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Sims v. Sims

United States District Court, D. South Carolina, Florence Division

November 5, 2019

Margaret Rose C. Sims, as duly appointed representative of the Estate of David Lee Sims, Jr., Cross-Claimant,
v.
Heather Sims, Cross-Defendant.[1]

          ORDER

          R. BRYAN HARWELL CHIEF UNITED STATES DISTRICT JUDGE

         This interpleader action is before the Court on motion [ECF No. 51] of Cross-Claimant Margaret Rose C. Sims, as duly appointed representative of the Estate of David Lee Sims, Jr. ("the Estate"). The Estate moves to amend the pleadings to realign the parties and re-frame the remaining issue in this case, that is, whether Cross-Defendant Heather Sims feloniously and intentionally killed David Lee Sims, Jr. thus barring her from receiving any insurance benefits under S.C. Code Ann. § 62-2-803. The Estate and Heather Sims are both claimants on a $750, 000.00 life insurance policy that insured the life of David Lee Sims, Jr.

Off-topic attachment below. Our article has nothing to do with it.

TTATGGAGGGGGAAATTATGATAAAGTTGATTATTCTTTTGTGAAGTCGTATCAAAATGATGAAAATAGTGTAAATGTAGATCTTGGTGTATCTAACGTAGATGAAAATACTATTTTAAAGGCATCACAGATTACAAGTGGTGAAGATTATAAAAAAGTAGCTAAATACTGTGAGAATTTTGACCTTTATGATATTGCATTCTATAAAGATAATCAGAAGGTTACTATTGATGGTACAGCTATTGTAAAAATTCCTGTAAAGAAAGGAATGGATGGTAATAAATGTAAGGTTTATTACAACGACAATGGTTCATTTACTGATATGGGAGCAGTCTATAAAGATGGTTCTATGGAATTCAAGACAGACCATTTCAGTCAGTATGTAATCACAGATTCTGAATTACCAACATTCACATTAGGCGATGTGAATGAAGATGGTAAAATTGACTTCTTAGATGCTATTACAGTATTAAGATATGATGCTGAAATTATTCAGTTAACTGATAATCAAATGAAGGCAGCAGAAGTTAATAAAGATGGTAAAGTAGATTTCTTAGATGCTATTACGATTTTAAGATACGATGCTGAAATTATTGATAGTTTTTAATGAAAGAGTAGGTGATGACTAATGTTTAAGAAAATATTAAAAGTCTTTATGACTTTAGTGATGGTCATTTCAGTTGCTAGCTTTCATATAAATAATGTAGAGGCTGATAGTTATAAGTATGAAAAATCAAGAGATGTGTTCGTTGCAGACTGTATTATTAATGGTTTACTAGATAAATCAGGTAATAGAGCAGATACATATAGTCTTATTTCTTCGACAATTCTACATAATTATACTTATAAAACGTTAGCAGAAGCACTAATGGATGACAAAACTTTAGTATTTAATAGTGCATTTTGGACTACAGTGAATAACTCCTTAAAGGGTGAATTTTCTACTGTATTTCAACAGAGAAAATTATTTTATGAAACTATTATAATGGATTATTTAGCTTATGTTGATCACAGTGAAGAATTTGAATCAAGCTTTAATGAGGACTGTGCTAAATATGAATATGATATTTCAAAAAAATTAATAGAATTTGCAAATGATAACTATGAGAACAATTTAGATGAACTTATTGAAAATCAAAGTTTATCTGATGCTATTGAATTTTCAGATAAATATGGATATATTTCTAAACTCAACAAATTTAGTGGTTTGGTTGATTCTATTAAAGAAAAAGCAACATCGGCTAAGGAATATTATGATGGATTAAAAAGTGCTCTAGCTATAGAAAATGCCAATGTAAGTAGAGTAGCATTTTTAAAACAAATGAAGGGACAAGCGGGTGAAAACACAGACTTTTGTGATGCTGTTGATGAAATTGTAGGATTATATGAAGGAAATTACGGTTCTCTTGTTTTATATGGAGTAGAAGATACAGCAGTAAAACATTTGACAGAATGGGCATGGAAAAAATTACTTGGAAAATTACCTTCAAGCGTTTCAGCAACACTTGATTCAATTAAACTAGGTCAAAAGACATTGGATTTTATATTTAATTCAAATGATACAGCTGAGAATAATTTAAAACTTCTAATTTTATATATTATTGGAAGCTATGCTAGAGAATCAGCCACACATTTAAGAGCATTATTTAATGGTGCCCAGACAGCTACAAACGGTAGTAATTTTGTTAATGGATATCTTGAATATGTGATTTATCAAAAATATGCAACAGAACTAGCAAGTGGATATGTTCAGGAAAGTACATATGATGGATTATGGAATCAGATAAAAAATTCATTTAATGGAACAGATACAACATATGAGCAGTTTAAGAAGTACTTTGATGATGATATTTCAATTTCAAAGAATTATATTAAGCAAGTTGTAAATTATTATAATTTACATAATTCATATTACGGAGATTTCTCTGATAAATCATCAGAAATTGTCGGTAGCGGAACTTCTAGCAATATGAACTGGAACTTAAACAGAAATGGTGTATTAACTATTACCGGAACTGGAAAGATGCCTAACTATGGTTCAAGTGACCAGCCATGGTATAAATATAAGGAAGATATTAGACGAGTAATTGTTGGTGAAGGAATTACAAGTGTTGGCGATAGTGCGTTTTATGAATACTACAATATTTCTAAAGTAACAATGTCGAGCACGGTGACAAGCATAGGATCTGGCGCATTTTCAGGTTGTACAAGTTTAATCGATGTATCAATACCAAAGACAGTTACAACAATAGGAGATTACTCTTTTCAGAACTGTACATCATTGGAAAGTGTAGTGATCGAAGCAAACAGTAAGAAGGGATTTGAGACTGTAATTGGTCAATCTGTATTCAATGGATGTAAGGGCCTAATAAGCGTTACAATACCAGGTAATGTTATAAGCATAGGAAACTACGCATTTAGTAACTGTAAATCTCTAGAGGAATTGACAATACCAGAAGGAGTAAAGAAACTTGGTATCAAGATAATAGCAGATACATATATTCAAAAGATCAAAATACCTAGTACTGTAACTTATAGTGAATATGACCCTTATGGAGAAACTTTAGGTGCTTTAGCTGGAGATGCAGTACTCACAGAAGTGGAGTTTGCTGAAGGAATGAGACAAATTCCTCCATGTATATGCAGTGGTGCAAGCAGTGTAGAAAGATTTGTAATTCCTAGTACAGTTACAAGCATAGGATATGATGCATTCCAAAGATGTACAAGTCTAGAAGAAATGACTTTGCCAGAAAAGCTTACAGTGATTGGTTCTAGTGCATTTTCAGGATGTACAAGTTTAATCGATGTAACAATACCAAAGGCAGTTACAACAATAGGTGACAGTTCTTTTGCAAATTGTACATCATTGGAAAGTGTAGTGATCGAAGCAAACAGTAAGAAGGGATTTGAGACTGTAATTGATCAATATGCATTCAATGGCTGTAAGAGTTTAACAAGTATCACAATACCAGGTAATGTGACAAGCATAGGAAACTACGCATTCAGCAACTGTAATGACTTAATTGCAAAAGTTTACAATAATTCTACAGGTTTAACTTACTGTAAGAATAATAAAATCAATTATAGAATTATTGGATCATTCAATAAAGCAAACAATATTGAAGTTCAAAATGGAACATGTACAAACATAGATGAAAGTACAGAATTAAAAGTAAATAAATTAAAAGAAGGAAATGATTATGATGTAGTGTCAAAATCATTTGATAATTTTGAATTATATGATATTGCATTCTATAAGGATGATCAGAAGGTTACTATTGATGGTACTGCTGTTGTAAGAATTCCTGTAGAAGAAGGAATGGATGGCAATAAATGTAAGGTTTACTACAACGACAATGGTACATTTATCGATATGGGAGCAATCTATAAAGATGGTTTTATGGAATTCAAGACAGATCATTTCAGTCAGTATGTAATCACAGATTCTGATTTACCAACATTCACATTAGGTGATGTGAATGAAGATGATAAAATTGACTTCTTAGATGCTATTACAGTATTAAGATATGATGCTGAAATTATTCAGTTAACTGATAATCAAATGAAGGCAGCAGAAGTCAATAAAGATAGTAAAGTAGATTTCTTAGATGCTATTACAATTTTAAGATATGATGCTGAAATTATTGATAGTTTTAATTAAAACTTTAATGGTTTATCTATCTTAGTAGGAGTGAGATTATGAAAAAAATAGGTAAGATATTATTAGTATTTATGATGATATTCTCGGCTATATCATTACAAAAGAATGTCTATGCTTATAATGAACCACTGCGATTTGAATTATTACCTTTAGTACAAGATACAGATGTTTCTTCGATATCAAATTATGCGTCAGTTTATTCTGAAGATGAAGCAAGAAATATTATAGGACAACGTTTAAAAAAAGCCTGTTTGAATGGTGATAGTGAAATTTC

The Estate argues that it should be re-aligned as the plaintiff and Heather Sims as the defendant. Heather Sims does not dispute that the Estate would bear the burden of proving by a preponderance of the evidence that she feloniously and intentionally killed David Lee Sims, Jr., but she responds that realignment in this case would destroy diversity jurisdiction and this Court should decline to exercise supplemental jurisdiction over this case under 28 U.S.C. § 1367.[2]